čtvrtek 19. března



  • Přehled aktuálních zpráv z České republiky: ČR a školství
  • "Zvýšení" platů učitelů je ve skutečnosti jejich snížením (Andrew a Fiona Stroehleinovi)
  • Teachers' Pay Raise is Actually a Cut (Andrew and Fiona Stroehlein) ČR a rozšiřování EU:
  • Rok 2015 (Andrew Stroehlein)
  • 2015 (Andrew Stroehlein) Velká Británie:
  • V úterý byl v Británii Budget Day, den vládního rozpočtu. Poprvé předvedla svou hospodářskou politiku labouristická vláda (Jan Čulík) Politická korektnost a sex:
  • Postavení muže v příštím tisíciletí (Jiří Jírovec) Policie ČR informuje:
  • Obchod s bílým masem v ČR a v USA Češi v ČR a v Americe:
  • Demokratická unie požaduje, aby měli čeští exulanti právo na návrat českého občanství

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  • Teachers' Pay Raise is Actually a Cut

    Fiona and Andrew Stroehlein

    It was announced on Friday that teachers in the Czech Republic are to receive a pay raise averaging 850Kc per month. It was a lovely little announcement by the Minster of Education Jan Sokol, dutifully reported by CTK and the newspapers, and it made everyone feel good about themselves. It is also a dishonest piece of misinformation.

    If the figures given are all correct, then in reality, teachers are actually taking a cut in pay. Let me explain:

    The average monthly salary for a teacher in the Czech Republic is between ten and eleven thousand crowns, depending on who you believe. As a matter of interest, this is about equal to the average salary in the Czech Republic in general which in August 1997 was reported to be about 10,500Kc. Obviously these figures are skewed, as everyone knows, by the statistical outliers, that is by people who work in the "financial services" sector, and equally obviously, many younger teachers make much less than this average. Still, it would not be too far off the mark to say that the average teacher's salary last year was about equal to the Czech national average: 10,500Kc.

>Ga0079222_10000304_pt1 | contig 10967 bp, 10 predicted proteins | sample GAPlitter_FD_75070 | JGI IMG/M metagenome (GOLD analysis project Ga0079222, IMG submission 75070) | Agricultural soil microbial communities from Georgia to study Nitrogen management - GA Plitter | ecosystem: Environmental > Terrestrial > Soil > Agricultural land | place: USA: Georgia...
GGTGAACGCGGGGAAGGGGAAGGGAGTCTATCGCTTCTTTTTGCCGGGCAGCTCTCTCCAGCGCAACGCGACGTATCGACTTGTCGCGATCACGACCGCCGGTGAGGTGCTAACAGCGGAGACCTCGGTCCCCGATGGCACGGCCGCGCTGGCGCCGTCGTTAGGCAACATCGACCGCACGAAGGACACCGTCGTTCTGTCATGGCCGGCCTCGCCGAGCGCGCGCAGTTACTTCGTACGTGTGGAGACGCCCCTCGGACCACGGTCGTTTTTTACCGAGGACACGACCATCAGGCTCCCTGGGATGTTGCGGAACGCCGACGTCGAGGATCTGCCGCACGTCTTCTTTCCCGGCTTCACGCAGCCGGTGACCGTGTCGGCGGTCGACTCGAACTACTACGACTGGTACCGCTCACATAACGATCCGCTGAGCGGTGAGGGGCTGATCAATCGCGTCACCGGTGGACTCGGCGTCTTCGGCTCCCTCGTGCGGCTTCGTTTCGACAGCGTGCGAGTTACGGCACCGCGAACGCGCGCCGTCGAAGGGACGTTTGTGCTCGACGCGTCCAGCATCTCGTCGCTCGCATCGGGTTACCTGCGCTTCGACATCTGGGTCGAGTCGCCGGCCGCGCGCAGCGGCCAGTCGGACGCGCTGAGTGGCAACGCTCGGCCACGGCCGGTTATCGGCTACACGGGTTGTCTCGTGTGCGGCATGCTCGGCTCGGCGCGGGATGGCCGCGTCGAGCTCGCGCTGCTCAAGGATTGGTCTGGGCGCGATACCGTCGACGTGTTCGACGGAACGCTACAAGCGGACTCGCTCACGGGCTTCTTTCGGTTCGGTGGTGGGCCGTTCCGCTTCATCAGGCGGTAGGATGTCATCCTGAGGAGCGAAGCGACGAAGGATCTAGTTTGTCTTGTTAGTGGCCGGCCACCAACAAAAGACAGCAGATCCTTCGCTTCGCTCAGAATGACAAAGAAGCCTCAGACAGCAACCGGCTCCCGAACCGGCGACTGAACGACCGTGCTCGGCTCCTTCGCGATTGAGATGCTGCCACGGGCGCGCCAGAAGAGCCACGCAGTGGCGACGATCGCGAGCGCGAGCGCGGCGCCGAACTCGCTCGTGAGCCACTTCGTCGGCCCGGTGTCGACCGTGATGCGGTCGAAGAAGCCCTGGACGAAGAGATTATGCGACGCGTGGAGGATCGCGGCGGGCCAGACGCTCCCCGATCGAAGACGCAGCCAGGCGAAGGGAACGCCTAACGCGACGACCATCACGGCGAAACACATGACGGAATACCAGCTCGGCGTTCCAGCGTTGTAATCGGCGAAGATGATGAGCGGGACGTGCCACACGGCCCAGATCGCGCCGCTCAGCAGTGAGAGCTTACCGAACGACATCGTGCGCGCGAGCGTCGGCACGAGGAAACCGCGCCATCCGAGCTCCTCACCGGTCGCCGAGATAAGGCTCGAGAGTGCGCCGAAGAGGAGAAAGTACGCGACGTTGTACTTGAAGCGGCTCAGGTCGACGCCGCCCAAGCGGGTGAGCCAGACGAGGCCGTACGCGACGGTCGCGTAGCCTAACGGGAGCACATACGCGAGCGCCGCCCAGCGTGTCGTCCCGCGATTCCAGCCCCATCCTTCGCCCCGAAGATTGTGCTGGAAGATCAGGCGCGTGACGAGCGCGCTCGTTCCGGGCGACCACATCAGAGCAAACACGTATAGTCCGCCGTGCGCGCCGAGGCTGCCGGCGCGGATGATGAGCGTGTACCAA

An additional 850Kc on top of that would seem to be equal to an 8% pay raise. Not bad, you say, but wait. Inflation is projected to be more than 11% in the upcoming year, so this is "8% pay raise" will be more than swallowed up by inflation. In real terms, that is in terms of what the average teacher's salary will actually buy next year, the new salary figure is a reduction. Minister Sokol, in fact, furtively announced a pay cut.

    Of course, economic times are tough in the Czech Republic, and citizens are told that everybody should be ready to tighten their belts. Fair enough, maybe, but at least the government could be honest when it tugs on the belt!

    I could make the obvious statements that everyone knows deep down; that education needs to be supported because the children are the future of the country. That should be clear to everyone, however, so I'll leave the platitudes aside today and instead tell you about our personal experience in various Czech schools where my wife and I worked for three years.

    Our experience in Czech schools was on the whole extremely positive. Compared to the teaching experiences of my wife in British schools, Czech schools seem better. Were it possible, she often says, she would rather teach in Czech schools.

    Professional educators are familiar with the commonly given differences between Czech and British schools. The former tends to be dominated by "chalk and talk" and the latter is characterised by more "creative learning". Indeed we saw some teachers relying perhaps too much on rote learning in the Czech Republic, but we also saw other things.

    Working at half a dozen schools over three years, we saw many teachers using innovative methods which engaged their students fully in lessons. We also saw much more disciplined students in the Czech Republic. There seemed to be a culture there in which education was respected and considered important. Compare that to the district in which my wife now works where adult illiteracy is 21%, and the picture begins to take shape.

    Of course, most areas of Britain do not have such a problem with adult illiteracy, but it is also true to say that our area is not the worst in this country. In any case, we challenge the reader to find a district in the Czech Republic with anywhere near such an illiteracy rate. Quite simply, respect for formal education is more universal in the Czech Republic than it is in Britain.

    This is precisely why a pay cut for teachers and the devious way it was presented seems so strange to us. We know times are tight, but in our experience, Czech schools have great public respect, so why is this pay cut going through?

    This is yet another example of the blindly accepted government announcement combined with superficial reporting in the media. Citizens have been led to believe that their teachers and schools are being supported adequately as they expect, but in reality school funds are being reduced. For an issue as important as education, there should at least be more honesty in the public discourse if not more money in the purse.

    Fiona and Andrew Stroehlein

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